(Publisher’s Weekly, Mar. 9)
The Whole Truth (copies in print: 1,066,000) leads off a roster of 12 new mass market arrivals – the highest number since March 12, 2007, when a lucky 13 newbies landed. There are 65 million copies of Baldacci’s books in print in 40+ languages an din mor ethan 85 countires. A stickler for realism, Baldacci is one of only a handful of authors contacted by top government agencies to help them theorize potential terrorist scenarios. Coming on April21 is his next hardcover, First Family.
See all David Baldacci signed books at www.vjbooks.com
Q: In you return to writing about lawyers and corruption within our government’s highest offices. Why did you decide to write about the legal world?
A: Foremost, because I know a lot about it. Also, in coming up with plots I look for classical dilemmas, interesting confrontations, ordinary people close to powerful epicenters. Political situations, lawyers, Washington, all allow for those creative elements. In my novels I try to have at least one character represent the “every person”. It’s a way to allow the reader to relate to the events taking place in the novel and also to have someone to root for (or against) as the case may be. Most stories need a moral linchpin as well, and there’s always one of those (seen via a character) in my stories.
Q: The Supreme Court is constantly the subject of both fiction and non-fiction books. Why is our nation’s highest court so captivating?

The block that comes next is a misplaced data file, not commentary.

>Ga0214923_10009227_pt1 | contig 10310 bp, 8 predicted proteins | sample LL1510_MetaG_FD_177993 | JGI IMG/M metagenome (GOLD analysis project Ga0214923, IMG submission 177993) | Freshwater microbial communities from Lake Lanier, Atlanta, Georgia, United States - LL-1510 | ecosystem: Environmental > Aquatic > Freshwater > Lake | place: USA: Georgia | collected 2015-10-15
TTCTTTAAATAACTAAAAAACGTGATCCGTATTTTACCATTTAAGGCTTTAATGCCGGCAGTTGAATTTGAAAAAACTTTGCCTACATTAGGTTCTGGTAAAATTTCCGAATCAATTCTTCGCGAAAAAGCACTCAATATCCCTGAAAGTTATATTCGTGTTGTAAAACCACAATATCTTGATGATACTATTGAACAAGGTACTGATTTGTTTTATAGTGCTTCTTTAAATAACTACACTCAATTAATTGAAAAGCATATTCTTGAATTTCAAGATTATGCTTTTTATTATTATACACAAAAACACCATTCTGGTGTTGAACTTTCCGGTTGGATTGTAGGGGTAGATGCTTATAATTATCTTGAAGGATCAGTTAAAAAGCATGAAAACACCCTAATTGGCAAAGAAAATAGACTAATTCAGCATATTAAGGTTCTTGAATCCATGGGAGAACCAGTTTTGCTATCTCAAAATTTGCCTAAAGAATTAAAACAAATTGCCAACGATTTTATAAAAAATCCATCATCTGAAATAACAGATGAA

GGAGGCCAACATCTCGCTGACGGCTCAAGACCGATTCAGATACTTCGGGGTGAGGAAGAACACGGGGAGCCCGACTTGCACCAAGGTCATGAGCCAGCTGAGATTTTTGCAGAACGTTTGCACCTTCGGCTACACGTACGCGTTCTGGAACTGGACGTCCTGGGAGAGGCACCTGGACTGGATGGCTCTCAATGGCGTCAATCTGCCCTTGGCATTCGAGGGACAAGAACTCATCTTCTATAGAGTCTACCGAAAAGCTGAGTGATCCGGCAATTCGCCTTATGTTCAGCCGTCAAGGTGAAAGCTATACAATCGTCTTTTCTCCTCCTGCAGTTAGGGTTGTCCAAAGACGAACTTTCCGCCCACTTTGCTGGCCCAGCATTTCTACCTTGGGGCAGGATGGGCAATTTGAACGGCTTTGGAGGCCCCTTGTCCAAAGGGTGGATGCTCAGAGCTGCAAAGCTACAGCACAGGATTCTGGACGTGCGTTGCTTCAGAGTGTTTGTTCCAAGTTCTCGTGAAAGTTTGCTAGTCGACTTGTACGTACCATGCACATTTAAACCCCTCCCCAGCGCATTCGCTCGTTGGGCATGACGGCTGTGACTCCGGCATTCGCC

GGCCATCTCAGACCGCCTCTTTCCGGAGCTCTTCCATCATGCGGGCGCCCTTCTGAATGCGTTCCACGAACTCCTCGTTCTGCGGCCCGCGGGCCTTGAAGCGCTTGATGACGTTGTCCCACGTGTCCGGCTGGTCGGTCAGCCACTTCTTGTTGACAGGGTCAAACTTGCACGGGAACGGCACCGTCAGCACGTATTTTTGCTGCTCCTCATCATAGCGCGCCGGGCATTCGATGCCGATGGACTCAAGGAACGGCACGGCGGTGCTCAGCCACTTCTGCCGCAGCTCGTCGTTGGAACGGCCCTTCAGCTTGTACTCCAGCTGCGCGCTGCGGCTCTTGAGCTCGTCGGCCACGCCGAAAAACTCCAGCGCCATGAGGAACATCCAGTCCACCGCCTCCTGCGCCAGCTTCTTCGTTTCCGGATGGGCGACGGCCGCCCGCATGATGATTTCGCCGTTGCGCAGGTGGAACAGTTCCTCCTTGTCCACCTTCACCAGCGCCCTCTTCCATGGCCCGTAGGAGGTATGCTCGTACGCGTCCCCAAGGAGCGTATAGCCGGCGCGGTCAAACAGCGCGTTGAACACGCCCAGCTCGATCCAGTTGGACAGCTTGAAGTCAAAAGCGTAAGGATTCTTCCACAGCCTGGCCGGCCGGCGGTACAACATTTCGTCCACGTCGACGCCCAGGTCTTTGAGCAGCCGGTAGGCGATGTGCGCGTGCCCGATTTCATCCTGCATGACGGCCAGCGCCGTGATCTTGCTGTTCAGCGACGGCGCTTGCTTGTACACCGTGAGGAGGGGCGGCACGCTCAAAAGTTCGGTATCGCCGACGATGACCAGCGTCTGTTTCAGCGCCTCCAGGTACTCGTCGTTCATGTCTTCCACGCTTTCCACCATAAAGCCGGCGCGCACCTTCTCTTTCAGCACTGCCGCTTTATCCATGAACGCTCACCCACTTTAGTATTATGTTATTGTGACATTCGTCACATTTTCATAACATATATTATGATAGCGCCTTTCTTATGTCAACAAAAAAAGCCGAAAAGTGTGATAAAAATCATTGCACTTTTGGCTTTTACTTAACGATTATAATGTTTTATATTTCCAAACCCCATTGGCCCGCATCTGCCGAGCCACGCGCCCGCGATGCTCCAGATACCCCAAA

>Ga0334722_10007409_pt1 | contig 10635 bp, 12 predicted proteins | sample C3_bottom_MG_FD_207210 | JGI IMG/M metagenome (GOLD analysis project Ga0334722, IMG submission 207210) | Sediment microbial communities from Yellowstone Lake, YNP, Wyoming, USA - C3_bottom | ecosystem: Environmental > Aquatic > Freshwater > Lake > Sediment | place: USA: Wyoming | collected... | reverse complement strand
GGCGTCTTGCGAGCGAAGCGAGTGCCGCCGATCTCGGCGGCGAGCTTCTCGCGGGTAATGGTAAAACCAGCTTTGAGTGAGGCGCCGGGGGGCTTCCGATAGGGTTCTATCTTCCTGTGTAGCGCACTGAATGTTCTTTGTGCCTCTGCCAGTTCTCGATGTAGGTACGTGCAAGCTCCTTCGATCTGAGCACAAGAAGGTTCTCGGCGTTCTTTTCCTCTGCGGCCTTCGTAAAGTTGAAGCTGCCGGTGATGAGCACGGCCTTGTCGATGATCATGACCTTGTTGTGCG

A: Because people hear about it all the time, but know almost absolutely nothing about it. People know about the presidency and the congress, but those nine black-robed justices are a complete enigma. Secrecy is always seductive, particularly when there is so much power concentrated in so few people. And the people who have served on the court over the years tend to be fascinating characters in their own right. As a novelist, I found much material simply in studying past courts and justices. It’s also interesting to see the interplay between “justice” and the political and governing roles of the Court. As the Constitution says, the Court is an equal branch of government. And many of the decisions they make don’t always have much to do with justice between the two parties in a case, as ironic as that sounds. I find that (more…)